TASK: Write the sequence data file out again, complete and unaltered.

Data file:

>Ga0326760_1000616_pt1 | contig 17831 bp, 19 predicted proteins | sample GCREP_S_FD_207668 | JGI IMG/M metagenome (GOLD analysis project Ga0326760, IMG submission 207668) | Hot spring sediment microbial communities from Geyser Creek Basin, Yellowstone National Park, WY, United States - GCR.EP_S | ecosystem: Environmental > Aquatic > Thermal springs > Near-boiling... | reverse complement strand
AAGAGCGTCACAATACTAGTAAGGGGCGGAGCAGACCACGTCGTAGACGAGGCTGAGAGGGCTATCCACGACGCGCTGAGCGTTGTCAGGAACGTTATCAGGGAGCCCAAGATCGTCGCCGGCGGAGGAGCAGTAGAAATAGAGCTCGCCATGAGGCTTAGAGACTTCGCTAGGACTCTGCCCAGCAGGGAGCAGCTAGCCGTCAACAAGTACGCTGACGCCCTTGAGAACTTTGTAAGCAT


>Ga0326760_1000616_pt1 | contig 17831 bp, 19 predicted proteins | sample GCREP_S_FD_207668 | JGI IMG/M metagenome (GOLD analysis project Ga0326760, IMG submission 207668) | Hot spring sediment microbial communities from Geyser Creek Basin, Yellowstone National Park, WY, United States - GCR.EP_S | ecosystem: Environmental > Aquatic > Thermal springs > Near-boiling... | reverse complement strand
AAGAGCGTCACAATACTAGTAAGGGGCGGAGCAGACCACGTCGTAGACGAGGCTGAGAGGGCTATCCACGACGCGCTGAGCGTTGTCAGGAACGTTATCAGGGAGCCCAAGATCGTCGCCGGCGGAGGAGCAGTAGAAATAGAGCTCGCCATGAGGCTTAGAGACTTCGCTAGGACTCTGCCCAGCAGGGAGCAGCTAGCCGTCAACAAGTACGCTGACGCCCTTGAGAACTTTGTAAGCAT